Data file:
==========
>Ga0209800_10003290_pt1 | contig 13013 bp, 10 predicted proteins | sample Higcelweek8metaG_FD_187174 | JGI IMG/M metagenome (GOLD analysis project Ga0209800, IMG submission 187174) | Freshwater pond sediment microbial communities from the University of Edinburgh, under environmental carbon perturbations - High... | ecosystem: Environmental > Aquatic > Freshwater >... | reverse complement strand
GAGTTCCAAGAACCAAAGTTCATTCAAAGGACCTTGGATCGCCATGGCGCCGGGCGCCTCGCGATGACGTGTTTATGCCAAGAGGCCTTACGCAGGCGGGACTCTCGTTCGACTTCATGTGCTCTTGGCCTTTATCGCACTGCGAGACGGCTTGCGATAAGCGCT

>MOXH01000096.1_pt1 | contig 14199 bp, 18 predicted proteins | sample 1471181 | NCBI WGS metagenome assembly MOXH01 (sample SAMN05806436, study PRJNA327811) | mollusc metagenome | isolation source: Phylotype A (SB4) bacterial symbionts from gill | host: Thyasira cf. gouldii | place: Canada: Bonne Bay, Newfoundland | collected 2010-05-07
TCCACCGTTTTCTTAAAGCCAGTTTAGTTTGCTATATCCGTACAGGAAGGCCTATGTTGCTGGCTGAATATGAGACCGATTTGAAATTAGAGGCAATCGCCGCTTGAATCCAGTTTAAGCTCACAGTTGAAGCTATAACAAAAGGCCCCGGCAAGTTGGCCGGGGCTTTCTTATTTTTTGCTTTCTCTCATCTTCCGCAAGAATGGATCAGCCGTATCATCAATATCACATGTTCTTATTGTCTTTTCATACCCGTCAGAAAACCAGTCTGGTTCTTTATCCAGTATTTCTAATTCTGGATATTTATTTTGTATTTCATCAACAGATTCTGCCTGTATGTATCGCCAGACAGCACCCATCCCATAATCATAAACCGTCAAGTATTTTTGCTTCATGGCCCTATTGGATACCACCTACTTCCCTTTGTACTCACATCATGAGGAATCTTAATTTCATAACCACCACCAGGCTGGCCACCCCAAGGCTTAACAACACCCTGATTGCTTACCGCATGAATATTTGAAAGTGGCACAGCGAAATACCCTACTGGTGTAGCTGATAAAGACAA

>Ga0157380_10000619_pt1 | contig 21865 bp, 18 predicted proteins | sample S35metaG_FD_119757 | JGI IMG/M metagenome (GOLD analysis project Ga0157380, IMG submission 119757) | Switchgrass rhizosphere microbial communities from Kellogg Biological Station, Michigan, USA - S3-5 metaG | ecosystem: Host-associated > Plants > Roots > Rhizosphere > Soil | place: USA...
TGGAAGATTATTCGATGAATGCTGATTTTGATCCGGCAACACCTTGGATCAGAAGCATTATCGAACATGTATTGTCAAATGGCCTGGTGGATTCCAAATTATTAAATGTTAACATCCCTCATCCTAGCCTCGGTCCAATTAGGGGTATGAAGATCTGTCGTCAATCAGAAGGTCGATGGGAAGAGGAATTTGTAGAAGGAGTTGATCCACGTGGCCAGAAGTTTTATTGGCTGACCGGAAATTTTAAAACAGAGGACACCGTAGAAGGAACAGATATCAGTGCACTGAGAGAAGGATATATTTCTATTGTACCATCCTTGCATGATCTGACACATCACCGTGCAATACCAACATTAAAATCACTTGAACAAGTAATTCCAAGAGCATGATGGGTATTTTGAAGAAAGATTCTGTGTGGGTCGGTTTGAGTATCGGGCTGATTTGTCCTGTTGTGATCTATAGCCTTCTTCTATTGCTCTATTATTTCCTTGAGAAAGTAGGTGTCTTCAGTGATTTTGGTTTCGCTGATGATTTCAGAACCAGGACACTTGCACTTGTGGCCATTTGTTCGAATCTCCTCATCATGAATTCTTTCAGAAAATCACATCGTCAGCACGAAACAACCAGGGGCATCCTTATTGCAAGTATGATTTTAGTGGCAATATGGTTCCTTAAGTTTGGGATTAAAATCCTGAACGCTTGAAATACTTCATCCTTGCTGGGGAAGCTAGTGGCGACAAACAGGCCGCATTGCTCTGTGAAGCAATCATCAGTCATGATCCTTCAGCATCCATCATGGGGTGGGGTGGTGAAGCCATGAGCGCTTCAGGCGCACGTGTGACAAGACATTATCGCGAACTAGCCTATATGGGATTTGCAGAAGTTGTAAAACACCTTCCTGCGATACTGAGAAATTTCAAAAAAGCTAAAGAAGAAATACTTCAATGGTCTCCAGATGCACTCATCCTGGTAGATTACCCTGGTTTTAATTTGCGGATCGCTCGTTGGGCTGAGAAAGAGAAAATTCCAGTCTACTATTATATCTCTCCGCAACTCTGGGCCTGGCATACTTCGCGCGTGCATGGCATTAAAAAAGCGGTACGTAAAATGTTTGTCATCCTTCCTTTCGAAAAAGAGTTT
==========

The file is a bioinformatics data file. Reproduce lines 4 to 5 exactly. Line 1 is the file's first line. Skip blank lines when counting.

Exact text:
TCCACCGTTTTCTTAAAGCCAGTTTAGTTTGCTATATCCGTACAGGAAGGCCTATGTTGCTGGCTGAATATGAGACCGATTTGAAATTAGAGGCAATCGCCGCTTGAATCCAGTTTAAGCTCACAGTTGAAGCTATAACAAAAGGCCCCGGCAAGTTGGCCGGGGCTTTCTTATTTTTTGCTTTCTCTCATCTTCCGCAAGAATGGATCAGCCGTATCATCAATATCACATGTTCTTATTGTCTTTTCATACCCGTCAGAAAACCAGTCTGGTTCTTTATCCAGTATTTCTAATTCTGGATATTTATTTTGTATTTCATCAACAGATTCTGCCTGTATGTATCGCCAGACAGCACCCATCCCATAATCATAAACCGTCAAGTATTTTTGCTTCATGGCCCTATTGGATACCACCTACTTCCCTTTGTACTCACATCATGAGGAATCTTAATTTCATAACCACCACCAGGCTGGCCACCCCAAGGCTTAACAACACCCTGATTGCTTACCGCATGAATATTTGAAAGTGGCACAGCGAAATACCCTACTGGTGTAGCTGATAAAGACAA

>Ga0157380_10000619_pt1 | contig 21865 bp, 18 predicted proteins | sample S35metaG_FD_119757 | JGI IMG/M metagenome (GOLD analysis project Ga0157380, IMG submission 119757) | Switchgrass rhizosphere microbial communities from Kellogg Biological Station, Michigan, USA - S3-5 metaG | ecosystem: Host-associated > Plants > Roots > Rhizosphere > Soil | place: USA...